The main point is to keep people engaged, without making them feel like it's a job UNLESS they want to go "work" the mines, grind mobs, deco, fish, etc. A multitude of different activities that people can choose to do, or not. :)
     
  10. KnightFalz

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    Even the largest of MMORPG companies can't churn out enough content to keep players constantly engaged. Ongoing interest requires the player to be self-motivating during content gaps. When the game provides no purpose the player must do so. Players unwilling or unable will find little but tedium much of the time if they confine themselves to one game.
     
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  11. Illesac

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    Chris and team have done a great job balancing the areas to reduce feeling like you're not maximizing gains and having to go to just one/two places. I feel like getting the player dungeon and PvP experience right would develop some very sticky player activity. Additionally it would drive value by reengaging old members of the community that have been away a while a reason to checkout how polished SotA has become. In one case our update looks something like, here's another area to explore or here's our awesome, flexible sandbox that has enabled these new play experiences! The choice is clear to me, new play experiences are a more attractive lure.
     
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  12. majoria70

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    But you speak for all of us when some want the mindless repetitive dailies and tasks not associated with non combat type of players. Why cannot we have it also? No one ever needs to be made to feel they have to do something. It should be a choice to do or not to do. Keeping more task related ideas out of the game has always been a mistake like no achievement system. It should not just be one way with this game. It started development as a something for everyone. I have many friends who left to pursue games who told a story and let them craft and progress without being forced to always combat grind.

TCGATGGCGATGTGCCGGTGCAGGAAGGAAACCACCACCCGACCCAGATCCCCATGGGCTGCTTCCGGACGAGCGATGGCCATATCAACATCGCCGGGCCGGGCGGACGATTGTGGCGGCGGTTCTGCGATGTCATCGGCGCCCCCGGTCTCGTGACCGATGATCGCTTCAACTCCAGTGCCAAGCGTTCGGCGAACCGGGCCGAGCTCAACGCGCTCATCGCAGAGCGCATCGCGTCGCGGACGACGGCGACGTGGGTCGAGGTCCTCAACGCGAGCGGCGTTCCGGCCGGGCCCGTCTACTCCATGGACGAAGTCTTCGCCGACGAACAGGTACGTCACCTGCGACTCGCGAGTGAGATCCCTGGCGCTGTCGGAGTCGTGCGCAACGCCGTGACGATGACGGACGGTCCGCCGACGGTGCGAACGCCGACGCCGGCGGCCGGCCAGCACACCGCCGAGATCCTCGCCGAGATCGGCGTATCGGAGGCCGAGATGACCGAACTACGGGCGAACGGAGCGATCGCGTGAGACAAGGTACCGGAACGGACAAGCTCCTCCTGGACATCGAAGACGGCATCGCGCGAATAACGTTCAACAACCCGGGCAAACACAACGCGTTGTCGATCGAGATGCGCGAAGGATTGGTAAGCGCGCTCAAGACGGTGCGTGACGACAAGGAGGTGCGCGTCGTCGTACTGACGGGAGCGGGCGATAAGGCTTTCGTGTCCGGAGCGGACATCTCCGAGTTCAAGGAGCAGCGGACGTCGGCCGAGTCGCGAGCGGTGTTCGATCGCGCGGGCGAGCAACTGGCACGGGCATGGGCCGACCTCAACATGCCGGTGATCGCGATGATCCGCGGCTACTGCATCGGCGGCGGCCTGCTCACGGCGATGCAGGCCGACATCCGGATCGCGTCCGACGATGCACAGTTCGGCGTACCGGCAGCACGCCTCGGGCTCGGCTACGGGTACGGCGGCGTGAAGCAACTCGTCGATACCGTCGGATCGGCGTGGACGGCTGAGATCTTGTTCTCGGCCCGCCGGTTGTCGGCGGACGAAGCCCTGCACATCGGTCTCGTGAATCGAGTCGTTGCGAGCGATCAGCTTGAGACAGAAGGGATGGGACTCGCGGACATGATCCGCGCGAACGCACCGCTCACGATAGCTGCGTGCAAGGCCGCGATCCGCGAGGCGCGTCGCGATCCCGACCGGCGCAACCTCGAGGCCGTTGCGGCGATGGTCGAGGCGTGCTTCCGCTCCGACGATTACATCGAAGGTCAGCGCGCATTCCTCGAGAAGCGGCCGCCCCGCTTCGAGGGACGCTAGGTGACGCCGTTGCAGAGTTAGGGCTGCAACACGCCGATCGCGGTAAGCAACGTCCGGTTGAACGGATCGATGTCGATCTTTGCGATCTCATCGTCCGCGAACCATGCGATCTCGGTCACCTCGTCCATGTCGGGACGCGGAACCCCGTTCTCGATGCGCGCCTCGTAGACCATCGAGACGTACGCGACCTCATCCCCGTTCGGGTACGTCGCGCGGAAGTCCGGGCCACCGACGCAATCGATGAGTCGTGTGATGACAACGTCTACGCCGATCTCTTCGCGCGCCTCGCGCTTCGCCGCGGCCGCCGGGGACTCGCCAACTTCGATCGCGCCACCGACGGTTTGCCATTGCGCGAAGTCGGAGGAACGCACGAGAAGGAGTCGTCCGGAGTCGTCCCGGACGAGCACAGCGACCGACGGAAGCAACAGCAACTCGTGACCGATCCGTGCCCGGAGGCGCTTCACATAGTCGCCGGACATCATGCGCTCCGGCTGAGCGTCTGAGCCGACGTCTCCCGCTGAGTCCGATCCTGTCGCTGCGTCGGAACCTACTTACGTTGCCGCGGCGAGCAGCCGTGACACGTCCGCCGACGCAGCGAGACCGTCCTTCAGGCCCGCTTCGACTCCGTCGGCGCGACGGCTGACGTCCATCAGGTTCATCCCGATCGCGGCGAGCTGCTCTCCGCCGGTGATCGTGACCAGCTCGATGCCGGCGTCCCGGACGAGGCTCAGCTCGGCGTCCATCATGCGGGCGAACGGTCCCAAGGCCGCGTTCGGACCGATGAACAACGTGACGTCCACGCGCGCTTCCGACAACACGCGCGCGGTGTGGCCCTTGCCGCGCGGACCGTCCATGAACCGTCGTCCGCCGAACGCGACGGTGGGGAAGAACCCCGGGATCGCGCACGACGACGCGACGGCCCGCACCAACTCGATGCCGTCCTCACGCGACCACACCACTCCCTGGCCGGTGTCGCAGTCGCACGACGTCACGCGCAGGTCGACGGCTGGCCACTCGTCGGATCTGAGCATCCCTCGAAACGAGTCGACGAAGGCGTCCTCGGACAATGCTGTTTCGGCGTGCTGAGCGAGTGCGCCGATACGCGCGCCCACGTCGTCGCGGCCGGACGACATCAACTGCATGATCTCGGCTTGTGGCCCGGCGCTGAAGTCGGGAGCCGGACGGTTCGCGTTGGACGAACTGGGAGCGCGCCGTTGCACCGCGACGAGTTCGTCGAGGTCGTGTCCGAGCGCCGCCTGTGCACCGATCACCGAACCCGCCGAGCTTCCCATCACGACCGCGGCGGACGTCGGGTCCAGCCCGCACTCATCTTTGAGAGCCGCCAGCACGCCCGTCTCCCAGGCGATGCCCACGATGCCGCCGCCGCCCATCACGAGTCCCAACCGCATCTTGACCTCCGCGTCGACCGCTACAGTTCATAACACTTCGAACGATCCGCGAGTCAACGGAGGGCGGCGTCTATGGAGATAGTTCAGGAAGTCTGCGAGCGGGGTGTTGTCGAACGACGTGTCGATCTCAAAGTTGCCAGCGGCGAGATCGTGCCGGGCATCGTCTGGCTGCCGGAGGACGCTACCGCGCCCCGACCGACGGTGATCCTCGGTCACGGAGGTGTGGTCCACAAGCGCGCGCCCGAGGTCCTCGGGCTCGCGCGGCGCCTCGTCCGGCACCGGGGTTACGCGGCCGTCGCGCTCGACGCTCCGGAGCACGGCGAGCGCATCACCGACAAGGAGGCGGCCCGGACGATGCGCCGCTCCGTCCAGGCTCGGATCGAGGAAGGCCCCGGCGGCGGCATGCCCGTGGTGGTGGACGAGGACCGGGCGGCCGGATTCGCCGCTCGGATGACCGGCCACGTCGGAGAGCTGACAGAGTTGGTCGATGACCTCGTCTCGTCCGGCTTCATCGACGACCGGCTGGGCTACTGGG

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  13. Illesac

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    I don't think you've understood the points being made here and should revisit Magnus' statement. If it is still not resonating I encourage you to explore the topic of opportunity costs to get a basic understanding of why people who understand this economic trade-off would feel forced to participate in daily quests before playing the game as they wish.
     
  14. majoria70

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    Who is forcing anyone? It is just a playstyle. Anyway continue on. I don't want to debate it and I will still call out for dailies and achievements, and the cooking tree to be enhanced plus many more incompletions to get complete. I have been doing it since 2013 ish. Having these in game is not forcing anyone, feeling forced is their own internal conversations. Take care all and remember to always vote for something for everyone, TGIF.
     
    Last edited: Mar 7, 2020
  15. Magnus Zarwaddim

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    I could be wrong, but I think @majoria70 and I are talking about similar things but from a different angel. And it's not that I totally agree with her (which is fine!). I don't believe in forced dailies to get something. What I do agree with is activities. And activities can and must be optional. It's not that I have to go out and get, for example, 100 fish. It's that if I want to craft something or do something with those 100 fish that I choose to get them. And it doesn't have to be activities that someone is somewhat required to do such as, using the same example, acquire 100 fish.

    Optional can also include the option to do those dailies. :)

    It could also be things like have been suggested to keep players occupied: more mob variation, more scenes dungeons with things to do, more to explore/discover, etc. (we can all add to the list ad nauseum). Activities that keep you wanting to play. Not things that force you to play. So in the end, I think we are all talking about similar things that would keep each of us individually engaged, but engaged nonetheless. We can probably all agree that it should not be forced, even if we don't agree on the nuances.
     
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  16. KnightFalz

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    Is there not an opportunity cost to spending time on game activities you don't enjoy rather than those you do? Is time not the most valuable resource we have, as it is constantly being drained and can't be replenished? The only daily activities I do in games are those I coincidentally enjoy, or those that take very little time such as consulting the oracle.

    People define opportunities and costs differently. One can chose not to do dailies while understanding economic trade-off without a feeling of loss.